Ukrainian Hacktivists Leak Thousands of Damning Kremlin Emails
Thousands of emails purportedly sent by Kremlin officials show a Russia acting as puppet-master in the Ukrainian conflict—directly countering Moscow’s assertion that the region’s woes stem from an organically driven civil war.
Two Ukrainian hacktivists have given the BBC a data dump of emails they say came from inboxes belonging to Vladislav Surkov, a politician of Chechen descent who some call Putin’s “Grey Cardinal.” He is a key figure in drafting Russia's political policy towards the Ukraine. These include email@example.com and firstname.lastname@example.org.
The emails have not been verified, but the BBC examined the contents and found a picture to emerge of Russia fueling the conflict with a divide-and-conquer strategy, backing separatists who have been fighting against the government in Kiev since 2014.
The BBC said that among the evidence is talk of budgeting for the breakaway pro-Russian “republics” in eastern Ukraine; Moscow’s role in alleviating fuel shortages in the separatist-held regions; a list of separatist politicians for Moscow officials to vet for control over eastern Ukraine; plans for organizing and paying for separatist protests in Kharkiv, Ukraine’s second biggest city; and, most damningly, an attachment allegedly sent by the separatist leader Denis Pushilin in January that shows a map of post-war Ukraine, dominated by Russia.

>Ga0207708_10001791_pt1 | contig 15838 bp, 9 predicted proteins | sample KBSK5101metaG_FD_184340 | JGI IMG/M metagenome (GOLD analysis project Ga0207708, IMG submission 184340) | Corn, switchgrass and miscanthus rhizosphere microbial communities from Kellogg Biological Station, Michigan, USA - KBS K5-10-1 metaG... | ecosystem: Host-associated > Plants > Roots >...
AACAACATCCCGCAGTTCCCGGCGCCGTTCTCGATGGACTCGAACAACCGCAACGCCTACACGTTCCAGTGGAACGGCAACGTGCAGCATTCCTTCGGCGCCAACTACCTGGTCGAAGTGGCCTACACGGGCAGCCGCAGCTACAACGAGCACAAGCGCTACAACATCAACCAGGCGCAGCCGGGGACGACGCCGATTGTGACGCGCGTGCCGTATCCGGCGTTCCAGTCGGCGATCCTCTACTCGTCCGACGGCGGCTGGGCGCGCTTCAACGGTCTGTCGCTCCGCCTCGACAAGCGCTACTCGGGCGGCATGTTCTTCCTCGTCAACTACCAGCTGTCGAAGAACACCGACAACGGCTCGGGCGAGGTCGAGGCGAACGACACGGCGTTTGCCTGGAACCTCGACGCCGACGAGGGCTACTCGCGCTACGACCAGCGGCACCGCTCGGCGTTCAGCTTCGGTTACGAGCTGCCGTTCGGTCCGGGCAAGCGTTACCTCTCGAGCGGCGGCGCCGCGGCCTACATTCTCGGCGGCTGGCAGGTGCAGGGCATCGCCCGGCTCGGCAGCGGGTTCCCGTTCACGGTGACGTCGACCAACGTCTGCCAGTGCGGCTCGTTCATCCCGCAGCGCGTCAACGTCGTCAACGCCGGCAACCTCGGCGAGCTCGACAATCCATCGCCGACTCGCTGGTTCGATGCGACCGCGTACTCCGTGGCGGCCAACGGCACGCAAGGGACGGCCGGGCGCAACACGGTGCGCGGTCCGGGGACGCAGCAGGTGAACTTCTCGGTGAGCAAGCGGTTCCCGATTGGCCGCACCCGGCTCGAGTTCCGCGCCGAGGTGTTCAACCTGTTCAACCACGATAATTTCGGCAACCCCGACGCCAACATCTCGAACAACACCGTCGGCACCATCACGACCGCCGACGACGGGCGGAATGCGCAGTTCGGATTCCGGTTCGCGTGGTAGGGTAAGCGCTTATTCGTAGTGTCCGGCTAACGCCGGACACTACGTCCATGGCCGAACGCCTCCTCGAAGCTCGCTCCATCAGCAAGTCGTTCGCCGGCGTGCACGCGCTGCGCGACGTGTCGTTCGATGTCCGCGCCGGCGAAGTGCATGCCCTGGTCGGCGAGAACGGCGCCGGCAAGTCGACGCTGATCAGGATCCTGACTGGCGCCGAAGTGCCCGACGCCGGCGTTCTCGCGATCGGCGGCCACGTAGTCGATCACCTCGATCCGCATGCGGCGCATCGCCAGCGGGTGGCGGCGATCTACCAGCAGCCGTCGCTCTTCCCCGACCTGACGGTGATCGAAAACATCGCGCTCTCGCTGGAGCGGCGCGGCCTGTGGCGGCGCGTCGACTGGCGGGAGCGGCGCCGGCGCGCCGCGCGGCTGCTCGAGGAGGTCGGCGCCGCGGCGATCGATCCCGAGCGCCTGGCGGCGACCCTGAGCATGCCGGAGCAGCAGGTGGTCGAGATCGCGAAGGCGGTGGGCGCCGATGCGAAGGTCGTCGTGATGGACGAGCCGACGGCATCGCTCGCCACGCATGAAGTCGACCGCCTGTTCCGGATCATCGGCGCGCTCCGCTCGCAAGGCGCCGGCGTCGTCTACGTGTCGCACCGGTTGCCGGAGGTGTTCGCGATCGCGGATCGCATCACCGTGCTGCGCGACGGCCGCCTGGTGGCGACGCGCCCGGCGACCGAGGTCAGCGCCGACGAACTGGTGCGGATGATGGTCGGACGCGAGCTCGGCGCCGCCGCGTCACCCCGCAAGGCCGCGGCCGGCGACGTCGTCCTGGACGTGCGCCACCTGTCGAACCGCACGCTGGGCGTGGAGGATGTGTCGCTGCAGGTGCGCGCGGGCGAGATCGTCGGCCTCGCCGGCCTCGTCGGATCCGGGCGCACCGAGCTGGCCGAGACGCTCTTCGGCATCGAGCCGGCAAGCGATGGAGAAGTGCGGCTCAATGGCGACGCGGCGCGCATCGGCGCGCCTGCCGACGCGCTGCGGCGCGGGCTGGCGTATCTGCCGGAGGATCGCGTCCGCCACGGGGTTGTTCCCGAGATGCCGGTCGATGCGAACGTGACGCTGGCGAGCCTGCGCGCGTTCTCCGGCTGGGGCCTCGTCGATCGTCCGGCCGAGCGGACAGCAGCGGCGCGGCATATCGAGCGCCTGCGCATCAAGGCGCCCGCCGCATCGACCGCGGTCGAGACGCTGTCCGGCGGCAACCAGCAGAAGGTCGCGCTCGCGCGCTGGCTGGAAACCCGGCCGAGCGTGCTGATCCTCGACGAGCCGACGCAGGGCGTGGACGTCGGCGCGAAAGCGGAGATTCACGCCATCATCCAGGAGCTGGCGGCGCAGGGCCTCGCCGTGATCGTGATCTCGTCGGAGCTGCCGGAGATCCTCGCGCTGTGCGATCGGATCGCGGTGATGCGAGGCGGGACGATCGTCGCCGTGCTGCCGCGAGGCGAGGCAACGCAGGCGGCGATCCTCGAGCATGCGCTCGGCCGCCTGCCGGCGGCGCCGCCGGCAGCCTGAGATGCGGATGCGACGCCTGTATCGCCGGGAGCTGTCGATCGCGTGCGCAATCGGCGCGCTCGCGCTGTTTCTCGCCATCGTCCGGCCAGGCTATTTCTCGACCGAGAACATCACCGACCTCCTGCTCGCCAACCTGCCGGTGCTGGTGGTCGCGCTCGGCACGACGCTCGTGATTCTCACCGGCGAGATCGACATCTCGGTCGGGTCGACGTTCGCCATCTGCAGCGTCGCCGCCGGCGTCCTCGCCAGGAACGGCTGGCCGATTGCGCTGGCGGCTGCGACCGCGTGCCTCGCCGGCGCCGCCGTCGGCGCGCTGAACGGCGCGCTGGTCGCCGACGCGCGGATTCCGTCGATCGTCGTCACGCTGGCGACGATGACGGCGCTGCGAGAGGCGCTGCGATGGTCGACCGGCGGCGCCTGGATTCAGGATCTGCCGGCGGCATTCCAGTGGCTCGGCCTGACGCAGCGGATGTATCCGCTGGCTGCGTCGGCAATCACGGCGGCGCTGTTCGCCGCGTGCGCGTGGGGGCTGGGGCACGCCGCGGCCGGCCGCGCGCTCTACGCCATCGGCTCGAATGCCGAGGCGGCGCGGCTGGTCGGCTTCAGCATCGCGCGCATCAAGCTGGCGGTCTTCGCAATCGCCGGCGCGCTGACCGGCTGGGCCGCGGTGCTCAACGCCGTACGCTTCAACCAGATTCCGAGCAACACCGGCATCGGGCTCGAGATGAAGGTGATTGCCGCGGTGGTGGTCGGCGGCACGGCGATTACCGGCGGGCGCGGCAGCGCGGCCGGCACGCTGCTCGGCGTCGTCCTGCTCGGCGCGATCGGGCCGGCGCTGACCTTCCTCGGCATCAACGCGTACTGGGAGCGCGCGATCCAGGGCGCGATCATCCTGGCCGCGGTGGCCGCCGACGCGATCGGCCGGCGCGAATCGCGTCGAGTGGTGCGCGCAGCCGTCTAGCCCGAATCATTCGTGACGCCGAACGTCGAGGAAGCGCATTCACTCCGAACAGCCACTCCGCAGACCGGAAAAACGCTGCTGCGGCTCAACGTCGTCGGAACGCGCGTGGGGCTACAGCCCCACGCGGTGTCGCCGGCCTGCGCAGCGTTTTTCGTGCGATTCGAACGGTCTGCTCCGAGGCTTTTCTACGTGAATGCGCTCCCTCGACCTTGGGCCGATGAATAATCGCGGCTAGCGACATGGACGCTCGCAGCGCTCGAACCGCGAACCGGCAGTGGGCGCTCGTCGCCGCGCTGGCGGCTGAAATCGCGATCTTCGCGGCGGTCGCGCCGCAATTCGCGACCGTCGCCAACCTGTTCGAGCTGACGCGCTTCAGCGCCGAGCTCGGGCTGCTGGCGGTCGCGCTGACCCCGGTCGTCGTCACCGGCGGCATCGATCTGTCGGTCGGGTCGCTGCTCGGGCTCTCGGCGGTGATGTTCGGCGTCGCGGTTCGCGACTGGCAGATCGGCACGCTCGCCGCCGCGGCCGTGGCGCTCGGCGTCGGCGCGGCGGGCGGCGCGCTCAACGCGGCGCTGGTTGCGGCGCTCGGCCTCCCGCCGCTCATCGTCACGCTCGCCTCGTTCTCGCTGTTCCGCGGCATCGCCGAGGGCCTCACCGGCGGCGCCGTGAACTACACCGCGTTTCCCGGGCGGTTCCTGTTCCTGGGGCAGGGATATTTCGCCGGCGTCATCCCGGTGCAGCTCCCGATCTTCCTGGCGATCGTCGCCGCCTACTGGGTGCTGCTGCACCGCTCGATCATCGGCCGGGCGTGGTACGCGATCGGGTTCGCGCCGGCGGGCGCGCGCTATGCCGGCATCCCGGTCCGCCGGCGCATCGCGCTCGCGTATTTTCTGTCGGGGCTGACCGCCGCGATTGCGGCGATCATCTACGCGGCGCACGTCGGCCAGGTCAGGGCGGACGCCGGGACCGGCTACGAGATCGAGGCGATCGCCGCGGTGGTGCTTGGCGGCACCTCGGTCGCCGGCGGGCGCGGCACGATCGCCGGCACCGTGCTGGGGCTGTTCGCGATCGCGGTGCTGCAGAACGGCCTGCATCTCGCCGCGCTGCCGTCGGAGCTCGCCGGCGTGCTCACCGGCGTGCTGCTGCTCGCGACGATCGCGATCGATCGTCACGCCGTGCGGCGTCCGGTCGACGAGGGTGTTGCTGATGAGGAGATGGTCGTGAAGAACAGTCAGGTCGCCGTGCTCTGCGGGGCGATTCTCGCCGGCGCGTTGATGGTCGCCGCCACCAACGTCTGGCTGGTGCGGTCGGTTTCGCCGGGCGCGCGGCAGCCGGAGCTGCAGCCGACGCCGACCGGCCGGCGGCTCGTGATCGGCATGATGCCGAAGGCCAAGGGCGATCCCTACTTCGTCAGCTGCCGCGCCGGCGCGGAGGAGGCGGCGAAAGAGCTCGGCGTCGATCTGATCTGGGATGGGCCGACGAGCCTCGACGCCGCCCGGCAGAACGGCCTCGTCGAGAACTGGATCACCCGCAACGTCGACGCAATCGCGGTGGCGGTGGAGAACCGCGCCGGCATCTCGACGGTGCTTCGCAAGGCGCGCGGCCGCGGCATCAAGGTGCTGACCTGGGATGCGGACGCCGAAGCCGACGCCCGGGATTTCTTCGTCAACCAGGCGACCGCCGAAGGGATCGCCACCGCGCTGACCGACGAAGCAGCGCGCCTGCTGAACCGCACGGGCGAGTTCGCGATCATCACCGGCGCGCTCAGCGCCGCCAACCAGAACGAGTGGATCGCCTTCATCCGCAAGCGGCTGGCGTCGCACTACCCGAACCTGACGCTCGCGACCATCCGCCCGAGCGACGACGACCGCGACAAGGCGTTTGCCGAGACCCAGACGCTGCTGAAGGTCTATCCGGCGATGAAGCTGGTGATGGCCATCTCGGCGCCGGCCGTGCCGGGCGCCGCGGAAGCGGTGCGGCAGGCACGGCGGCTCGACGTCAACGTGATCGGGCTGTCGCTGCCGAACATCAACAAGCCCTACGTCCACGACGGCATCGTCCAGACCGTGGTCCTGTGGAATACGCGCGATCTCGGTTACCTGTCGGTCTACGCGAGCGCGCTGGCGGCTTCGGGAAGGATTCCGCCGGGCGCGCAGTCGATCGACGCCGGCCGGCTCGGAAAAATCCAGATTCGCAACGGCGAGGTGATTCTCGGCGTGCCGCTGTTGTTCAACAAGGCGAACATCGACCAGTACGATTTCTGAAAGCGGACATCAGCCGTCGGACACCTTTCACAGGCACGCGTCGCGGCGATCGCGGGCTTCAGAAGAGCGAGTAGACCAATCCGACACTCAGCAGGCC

That map shows Ukraine’s eastern part marked as “Novorossiya” (New Russia); while the central region is dubbed “Malorossiya” (Lesser Russia)
It isn’t known how the hacktivists uncovered the data, but when asked about their motivation, one replied, "Is it ethical to kill people with guns and tanks? I guess not… so hacking is more ethical than killing people."
The Russian government is denying that the emails are real, and said that the allegations of meddling in the Ukraine are blatantly false. But BBC analysts noted that the sheer amount of small, mundane details in the mails points to their veracity. In fact, most of the information leaked so far is just "day-to-day boring business,” like organizing entertainment for birthday parties, and mails from IT office workers about system upgrades.
Also, the coding and server details that the messages were routed through would be “incredibly difficult to fake,” the BBC noted.
The BBC said that the emails of two other top Kremlin officials have allegedly also been hacked and that the content of those is still to be published.
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Source: Information Security Magazine